For any domain $R$ an element of $R[[X]]$ is invertible if and only if the constant term is invertible in $R$.

Applying this repeatedly, one gets that an element of $\mathbb{Z}[[X_1,\dots,X_n]]$ is invertible (in this domain) if and only if its constant term is invertible in $\mathbb{Z}$ thar is it is in $\pm 1 + (X_1,\dots,X_n)$.

So, regarding your 'in particular' with finitely many variables, you have for $S$ the intersection of $\mathbb{Q}(X_1,\dots,X_n)$ and $\mathbb{Z}[[X_1,\dots,X_n]]$ that is the elements are a quotient of two rational (or equivalently integral) polynomials that are an integral power series, as in the question, that $S^{\ast}$ is contained in the set of power series with constant coeffiecient $\pm 1$ as$S^{\ast} \subset \mathbb{Z}[[X_1,\dots,X_n]]^{\ast}$. Yet, not each power series with constant coefficient $\pm 1$ is an element of $S^{\ast}$ for example as $\mathbb{Q}(X_1,\dots,X_n)$ is countable while there are uncountably many power series with constant coefficient $\pm 1$.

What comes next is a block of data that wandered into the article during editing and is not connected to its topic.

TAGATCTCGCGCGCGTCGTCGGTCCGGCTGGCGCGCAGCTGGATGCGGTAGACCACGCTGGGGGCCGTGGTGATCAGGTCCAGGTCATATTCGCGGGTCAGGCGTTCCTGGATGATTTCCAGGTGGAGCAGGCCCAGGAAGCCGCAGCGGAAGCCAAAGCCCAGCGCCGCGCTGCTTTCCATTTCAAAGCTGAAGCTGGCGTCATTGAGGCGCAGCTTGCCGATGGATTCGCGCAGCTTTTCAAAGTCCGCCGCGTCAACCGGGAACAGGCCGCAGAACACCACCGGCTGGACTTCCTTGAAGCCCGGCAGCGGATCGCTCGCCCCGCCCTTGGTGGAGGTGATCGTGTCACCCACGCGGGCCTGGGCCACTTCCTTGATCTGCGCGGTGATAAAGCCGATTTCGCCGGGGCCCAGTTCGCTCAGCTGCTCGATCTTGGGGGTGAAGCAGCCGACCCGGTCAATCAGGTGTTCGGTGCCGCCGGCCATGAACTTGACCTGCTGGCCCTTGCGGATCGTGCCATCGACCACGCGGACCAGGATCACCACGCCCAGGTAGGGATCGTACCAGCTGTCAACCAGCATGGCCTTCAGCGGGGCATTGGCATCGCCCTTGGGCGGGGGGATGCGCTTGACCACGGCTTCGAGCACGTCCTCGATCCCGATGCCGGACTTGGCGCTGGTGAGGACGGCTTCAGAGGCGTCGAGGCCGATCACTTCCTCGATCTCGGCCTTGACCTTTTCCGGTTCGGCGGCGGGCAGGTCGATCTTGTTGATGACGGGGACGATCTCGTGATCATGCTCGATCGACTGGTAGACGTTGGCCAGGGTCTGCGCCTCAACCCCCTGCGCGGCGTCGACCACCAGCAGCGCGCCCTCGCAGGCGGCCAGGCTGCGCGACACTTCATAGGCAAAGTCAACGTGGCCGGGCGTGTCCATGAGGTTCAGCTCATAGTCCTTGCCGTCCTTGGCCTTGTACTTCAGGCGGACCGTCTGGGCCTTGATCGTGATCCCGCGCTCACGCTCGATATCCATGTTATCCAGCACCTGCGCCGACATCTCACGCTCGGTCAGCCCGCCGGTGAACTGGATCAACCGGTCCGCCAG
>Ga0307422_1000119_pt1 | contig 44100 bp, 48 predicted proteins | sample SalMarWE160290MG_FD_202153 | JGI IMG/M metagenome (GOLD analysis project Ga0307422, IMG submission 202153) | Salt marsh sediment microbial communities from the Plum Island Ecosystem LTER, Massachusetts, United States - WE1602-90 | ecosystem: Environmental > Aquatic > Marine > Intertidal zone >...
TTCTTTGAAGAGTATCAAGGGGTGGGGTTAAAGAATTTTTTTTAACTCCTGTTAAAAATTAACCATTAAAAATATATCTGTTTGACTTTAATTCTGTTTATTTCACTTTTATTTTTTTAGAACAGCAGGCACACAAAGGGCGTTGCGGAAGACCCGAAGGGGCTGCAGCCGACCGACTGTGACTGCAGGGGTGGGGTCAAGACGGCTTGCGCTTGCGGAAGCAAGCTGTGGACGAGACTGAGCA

Thus, using the notation of the question, $S^{\ast} \subset \pm 1 + (X_1,\dots,X_n)$ yet the inclusion is strict, and this is not an equality.

The case of infinitely many variables: since you consider quotients of polynomials one can reduce to only considering the substructure where only the (finitely many) variables occuring in the polynomials are present (for each quotient individually).

Alternatively, we mainly need that the constant term of an invertible power series (finitely or infinitely many variable) is invertible in the base domain. This follows just by noting that the constant term of the product is the product of the constant terms, so if the product is $1$ it/they have to be invertible. Thus also showing the inclusion. That it is strict follows by restricting to a substructure with finitely many variables (or a suitable adaption of the cardinality argument).

One thing I am now somehow not completely sure about, though I think so, (but in any case it is not needed here) is whether in infinitely many variables also the invertability of the constant term is sufficient to imply that the power series is invertible.